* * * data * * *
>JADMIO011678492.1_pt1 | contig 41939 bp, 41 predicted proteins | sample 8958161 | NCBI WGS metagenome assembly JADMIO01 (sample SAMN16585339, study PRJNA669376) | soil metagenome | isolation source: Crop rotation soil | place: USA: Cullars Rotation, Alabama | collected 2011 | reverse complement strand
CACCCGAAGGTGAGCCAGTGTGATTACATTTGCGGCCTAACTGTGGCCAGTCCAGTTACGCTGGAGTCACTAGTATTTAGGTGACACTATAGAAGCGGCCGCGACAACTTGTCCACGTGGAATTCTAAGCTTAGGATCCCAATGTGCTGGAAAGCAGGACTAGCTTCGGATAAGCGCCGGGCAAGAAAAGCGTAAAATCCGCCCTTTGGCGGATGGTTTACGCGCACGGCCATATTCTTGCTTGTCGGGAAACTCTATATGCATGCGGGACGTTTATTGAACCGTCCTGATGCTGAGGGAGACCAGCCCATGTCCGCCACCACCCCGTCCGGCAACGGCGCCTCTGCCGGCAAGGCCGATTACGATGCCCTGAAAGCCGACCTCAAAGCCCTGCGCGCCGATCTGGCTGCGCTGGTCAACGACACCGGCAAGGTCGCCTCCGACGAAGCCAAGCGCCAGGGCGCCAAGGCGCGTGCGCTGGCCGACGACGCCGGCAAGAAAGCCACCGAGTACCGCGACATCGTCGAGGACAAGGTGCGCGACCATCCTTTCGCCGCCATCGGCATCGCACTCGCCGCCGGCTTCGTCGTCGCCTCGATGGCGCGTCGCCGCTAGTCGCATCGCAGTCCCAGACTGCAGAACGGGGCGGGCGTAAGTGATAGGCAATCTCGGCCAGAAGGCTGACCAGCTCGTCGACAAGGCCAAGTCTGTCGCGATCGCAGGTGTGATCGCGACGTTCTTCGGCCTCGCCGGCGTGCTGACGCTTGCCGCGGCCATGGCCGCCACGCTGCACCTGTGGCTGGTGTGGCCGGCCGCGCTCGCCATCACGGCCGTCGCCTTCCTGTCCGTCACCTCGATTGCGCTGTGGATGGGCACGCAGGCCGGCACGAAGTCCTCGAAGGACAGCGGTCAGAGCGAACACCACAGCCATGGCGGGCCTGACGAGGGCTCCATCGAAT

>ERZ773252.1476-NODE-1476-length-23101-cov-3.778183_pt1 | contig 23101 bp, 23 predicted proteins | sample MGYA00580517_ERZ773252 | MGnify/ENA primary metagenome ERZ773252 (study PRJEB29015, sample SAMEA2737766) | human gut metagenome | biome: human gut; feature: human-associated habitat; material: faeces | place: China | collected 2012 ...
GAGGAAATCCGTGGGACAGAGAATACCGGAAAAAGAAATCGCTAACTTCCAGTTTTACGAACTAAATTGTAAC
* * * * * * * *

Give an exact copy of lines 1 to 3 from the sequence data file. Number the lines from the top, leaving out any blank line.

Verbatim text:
>JADMIO011678492.1_pt1 | contig 41939 bp, 41 predicted proteins | sample 8958161 | NCBI WGS metagenome assembly JADMIO01 (sample SAMN16585339, study PRJNA669376) | soil metagenome | isolation source: Crop rotation soil | place: USA: Cullars Rotation, Alabama | collected 2011 | reverse complement strand
CACCCGAAGGTGAGCCAGTGTGATTACATTTGCGGCCTAACTGTGGCCAGTCCAGTTACGCTGGAGTCACTAGTATTTAGGTGACACTATAGAAGCGGCCGCGACAACTTGTCCACGTGGAATTCTAAGCTTAGGATCCCAATGTGCTGGAAAGCAGGACTAGCTTCGGATAAGCGCCGGGCAAGAAAAGCGTAAAATCCGCCCTTTGGCGGATGGTTTACGCGCACGGCCATATTCTTGCTTGTCGGGAAACTCTATATGCATGCGGGACGTTTATTGAACCGTCCTGATGCTGAGGGAGACCAGCCCATGTCCGCCACCACCCCGTCCGGCAACGGCGCCTCTGCCGGCAAGGCCGATTACGATGCCCTGAAAGCCGACCTCAAAGCCCTGCGCGCCGATCTGGCTGCGCTGGTCAACGACACCGGCAAGGTCGCCTCCGACGAAGCCAAGCGCCAGGGCGCCAAGGCGCGTGCGCTGGCCGACGACGCCGGCAAGAAAGCCACCGAGTACCGCGACATCGTCGAGGACAAGGTGCGCGACCATCCTTTCGCCGCCATCGGCATCGCACTCGCCGCCGGCTTCGTCGTCGCCTCGATGGCGCGTCGCCGCTAGTCGCATCGCAGTCCCAGACTGCAGAACGGGGCGGGCGTAAGTGATAGGCAATCTCGGCCAGAAGGCTGACCAGCTCGTCGACAAGGCCAAGTCTGTCGCGATCGCAGGTGTGATCGCGACGTTCTTCGGCCTCGCCGGCGTGCTGACGCTTGCCGCGGCCATGGCCGCCACGCTGCACCTGTGGCTGGTGTGGCCGGCCGCGCTCGCCATCACGGCCGTCGCCTTCCTGTCCGTCACCTCGATTGCGCTGTGGATGGGCACGCAGGCCGGCACGAAGTCCTCGAAGGACAGCGGTCAGAGCGAACACCACAGCCATGGCGGGCCTGACGAGGGCTCCATCGAAT

>ERZ773252.1476-NODE-1476-length-23101-cov-3.778183_pt1 | contig 23101 bp, 23 predicted proteins | sample MGYA00580517_ERZ773252 | MGnify/ENA primary metagenome ERZ773252 (study PRJEB29015, sample SAMEA2737766) | human gut metagenome | biome: human gut; feature: human-associated habitat; material: faeces | place: China | collected 2012 ...